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18th Century American Furniture

18th century American furniture is known best for its many new designs and its increase in prominence throughout American households. The vertical nature of 18th Century American furniture is perhaps most obvious in the tall secretaries of Newport which can reach nearly eleven feet in height. The prices for extremely high quality exact reproductions of 18th century American furniture is going up and up all the time and Potthast was one of the top makers and is heavily collected.

Furniture

Furniture of the 18th century is highly admired by historians and craftsmen alike. "During the 18th and early 19th centuries, the cabinetmaker's art in America flourished at an extraordinary height of excellence, creating a great national heritage which is now referred to as traditional American furniture. Although cabinetmaker's pattern books and furniture imported from England were the primary source of inspiration for American craftsmen, their furniture was not a slavish copy of English designs. 18th century furniture designs and styles are still very popular today in the 21st century. Many fine antique reproduction furniture makers focus on this period for their quality, handmade reproduction antique furniture.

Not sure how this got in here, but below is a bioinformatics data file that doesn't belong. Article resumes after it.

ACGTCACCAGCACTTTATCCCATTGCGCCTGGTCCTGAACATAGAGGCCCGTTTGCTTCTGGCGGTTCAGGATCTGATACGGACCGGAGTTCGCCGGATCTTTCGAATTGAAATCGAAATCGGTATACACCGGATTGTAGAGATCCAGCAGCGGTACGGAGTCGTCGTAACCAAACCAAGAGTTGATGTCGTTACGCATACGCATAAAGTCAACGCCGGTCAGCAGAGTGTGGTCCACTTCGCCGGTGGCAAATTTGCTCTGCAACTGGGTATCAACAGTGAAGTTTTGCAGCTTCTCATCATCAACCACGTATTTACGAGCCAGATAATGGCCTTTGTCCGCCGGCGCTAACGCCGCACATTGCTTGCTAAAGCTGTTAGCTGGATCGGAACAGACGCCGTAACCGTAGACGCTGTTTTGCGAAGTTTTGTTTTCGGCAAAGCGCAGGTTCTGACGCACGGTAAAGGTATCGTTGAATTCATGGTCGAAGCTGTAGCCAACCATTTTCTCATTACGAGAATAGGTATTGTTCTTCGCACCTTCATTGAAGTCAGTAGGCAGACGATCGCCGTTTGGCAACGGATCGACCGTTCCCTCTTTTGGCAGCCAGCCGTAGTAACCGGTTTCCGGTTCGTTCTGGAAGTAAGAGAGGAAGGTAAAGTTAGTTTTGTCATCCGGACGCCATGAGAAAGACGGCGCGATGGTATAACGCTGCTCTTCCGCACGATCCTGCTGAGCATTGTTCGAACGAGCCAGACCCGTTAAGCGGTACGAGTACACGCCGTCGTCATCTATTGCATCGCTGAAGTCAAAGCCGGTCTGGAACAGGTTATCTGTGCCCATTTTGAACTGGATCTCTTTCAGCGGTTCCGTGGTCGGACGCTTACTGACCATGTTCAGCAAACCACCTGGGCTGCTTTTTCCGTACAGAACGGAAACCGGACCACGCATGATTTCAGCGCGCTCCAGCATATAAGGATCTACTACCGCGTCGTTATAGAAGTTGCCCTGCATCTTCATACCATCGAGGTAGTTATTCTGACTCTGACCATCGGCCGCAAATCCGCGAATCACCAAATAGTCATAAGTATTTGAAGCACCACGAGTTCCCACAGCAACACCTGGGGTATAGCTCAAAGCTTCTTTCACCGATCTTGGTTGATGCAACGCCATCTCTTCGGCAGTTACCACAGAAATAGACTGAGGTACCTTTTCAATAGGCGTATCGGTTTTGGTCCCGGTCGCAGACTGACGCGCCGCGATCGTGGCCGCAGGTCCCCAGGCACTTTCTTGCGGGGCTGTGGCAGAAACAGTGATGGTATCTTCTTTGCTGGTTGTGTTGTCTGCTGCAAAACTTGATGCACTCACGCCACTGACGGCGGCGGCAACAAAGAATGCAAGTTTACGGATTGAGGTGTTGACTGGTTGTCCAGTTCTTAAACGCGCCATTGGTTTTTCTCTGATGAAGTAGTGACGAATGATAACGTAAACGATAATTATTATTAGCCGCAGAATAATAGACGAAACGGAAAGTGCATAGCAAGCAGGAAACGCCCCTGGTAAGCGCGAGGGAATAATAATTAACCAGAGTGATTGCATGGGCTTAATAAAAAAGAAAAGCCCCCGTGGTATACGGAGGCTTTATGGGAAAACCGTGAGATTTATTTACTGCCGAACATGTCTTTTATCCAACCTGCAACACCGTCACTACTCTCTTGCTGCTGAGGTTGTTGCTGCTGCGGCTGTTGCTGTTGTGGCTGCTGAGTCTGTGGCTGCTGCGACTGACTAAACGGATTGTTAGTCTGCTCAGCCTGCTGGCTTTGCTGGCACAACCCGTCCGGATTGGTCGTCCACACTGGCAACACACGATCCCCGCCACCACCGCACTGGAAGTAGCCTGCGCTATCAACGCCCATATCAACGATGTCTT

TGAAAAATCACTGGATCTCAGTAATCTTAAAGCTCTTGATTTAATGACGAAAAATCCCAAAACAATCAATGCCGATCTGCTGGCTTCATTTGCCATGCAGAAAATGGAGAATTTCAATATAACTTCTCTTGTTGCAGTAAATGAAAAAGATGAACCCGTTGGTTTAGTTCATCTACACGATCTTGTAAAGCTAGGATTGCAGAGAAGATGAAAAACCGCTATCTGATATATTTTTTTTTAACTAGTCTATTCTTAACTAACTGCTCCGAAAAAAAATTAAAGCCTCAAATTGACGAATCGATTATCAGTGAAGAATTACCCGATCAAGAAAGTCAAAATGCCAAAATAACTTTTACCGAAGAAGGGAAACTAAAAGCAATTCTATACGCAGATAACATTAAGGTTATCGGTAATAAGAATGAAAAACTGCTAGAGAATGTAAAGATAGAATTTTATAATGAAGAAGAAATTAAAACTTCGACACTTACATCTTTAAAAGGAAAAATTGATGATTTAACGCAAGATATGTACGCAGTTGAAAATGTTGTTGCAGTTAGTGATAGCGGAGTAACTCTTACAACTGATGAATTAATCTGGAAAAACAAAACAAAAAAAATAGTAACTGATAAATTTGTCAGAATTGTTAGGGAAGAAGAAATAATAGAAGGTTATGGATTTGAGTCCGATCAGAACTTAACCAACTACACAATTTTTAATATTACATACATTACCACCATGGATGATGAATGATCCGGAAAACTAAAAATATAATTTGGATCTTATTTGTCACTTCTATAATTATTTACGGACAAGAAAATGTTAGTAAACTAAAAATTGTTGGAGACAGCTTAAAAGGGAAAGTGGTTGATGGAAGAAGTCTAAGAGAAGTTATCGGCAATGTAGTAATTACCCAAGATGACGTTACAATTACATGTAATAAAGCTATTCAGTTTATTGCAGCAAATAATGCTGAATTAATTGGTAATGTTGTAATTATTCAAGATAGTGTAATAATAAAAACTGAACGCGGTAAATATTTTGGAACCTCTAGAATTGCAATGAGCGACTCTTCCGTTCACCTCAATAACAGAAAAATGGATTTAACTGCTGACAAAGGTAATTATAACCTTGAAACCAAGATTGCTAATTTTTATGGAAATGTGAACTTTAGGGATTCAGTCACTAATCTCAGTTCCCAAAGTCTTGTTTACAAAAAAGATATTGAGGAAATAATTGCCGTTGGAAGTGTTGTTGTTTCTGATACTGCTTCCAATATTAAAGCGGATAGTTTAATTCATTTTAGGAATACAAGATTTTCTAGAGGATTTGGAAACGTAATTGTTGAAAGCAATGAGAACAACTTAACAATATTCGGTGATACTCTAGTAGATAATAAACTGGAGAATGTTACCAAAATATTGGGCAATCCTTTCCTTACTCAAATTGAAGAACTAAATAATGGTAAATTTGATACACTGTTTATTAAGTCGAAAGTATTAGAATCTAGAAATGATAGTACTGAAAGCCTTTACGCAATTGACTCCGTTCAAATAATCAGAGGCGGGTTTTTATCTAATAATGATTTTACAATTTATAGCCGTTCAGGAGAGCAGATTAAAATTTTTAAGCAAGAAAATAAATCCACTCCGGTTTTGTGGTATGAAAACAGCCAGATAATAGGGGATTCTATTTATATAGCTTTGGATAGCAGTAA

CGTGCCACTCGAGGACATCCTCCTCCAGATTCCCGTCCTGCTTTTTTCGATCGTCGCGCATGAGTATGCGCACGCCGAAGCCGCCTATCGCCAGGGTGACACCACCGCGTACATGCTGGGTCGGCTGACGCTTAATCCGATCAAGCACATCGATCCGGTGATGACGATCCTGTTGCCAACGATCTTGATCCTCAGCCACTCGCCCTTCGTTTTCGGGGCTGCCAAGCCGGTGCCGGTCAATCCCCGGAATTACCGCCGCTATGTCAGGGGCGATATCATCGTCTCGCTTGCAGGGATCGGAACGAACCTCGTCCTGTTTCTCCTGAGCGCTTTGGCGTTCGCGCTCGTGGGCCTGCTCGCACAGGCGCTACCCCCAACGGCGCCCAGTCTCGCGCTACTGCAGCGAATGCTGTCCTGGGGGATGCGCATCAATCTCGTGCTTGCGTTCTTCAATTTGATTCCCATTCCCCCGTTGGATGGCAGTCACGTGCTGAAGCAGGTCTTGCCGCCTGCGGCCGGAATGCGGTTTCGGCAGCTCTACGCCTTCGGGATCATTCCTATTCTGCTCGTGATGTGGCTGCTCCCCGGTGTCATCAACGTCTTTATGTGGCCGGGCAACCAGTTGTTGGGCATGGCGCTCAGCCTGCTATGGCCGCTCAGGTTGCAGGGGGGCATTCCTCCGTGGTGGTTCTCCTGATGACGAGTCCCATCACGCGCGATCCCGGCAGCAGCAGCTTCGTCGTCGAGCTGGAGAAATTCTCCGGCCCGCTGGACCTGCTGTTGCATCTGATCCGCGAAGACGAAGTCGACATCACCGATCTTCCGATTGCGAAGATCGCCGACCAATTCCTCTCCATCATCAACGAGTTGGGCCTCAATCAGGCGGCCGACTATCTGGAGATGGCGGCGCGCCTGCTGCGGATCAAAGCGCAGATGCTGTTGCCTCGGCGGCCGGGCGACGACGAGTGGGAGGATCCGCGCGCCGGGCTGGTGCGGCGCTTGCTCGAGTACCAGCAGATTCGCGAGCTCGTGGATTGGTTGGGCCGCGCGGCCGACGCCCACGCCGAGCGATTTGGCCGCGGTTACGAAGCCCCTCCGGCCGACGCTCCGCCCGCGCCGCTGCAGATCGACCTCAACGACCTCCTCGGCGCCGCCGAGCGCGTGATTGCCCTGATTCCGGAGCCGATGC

Rocking chairs were a cornerstone of 18th century furniture and were a must for any house that had a porch. The majority of rocking chairs had no finish, while others were painted to match other outdoor furniture. They were also known for comfort as compared with other outdoor furniture of the time. Oftentimes all that is remembered about 18th century furniture is the rocking chair. However, there is much more to 18th century furniture than the rocking chair.

Amongst the many new styles of furniture that were introduced in this era, two of the better known were Chippendale and Neoclassic. Chippendale furniture was named after designer and cabinet maker Thomas Chippendale. He published his furniture designs during 1754 in a book entitled, The Gentlemen and Cabinet Maker's Director. While the Chippendale style of furniture can be classified into three distinct types, American furniture was primarily based on that influence by Queen Anne.

Neoclassical furniture was also dominant during the 18th century. This type of furniture reflected the of the Greek and Roman furnishings. While the borders of Roman furniture were often lined with jewels, neoclassical furniture may only have a few strategically placed stones.

I hope you have enjoyed this introduction to an overview of 18th century American Furniture. There are many books that you can read that will give you a deeper insight into this period of American Furniture and its makers.

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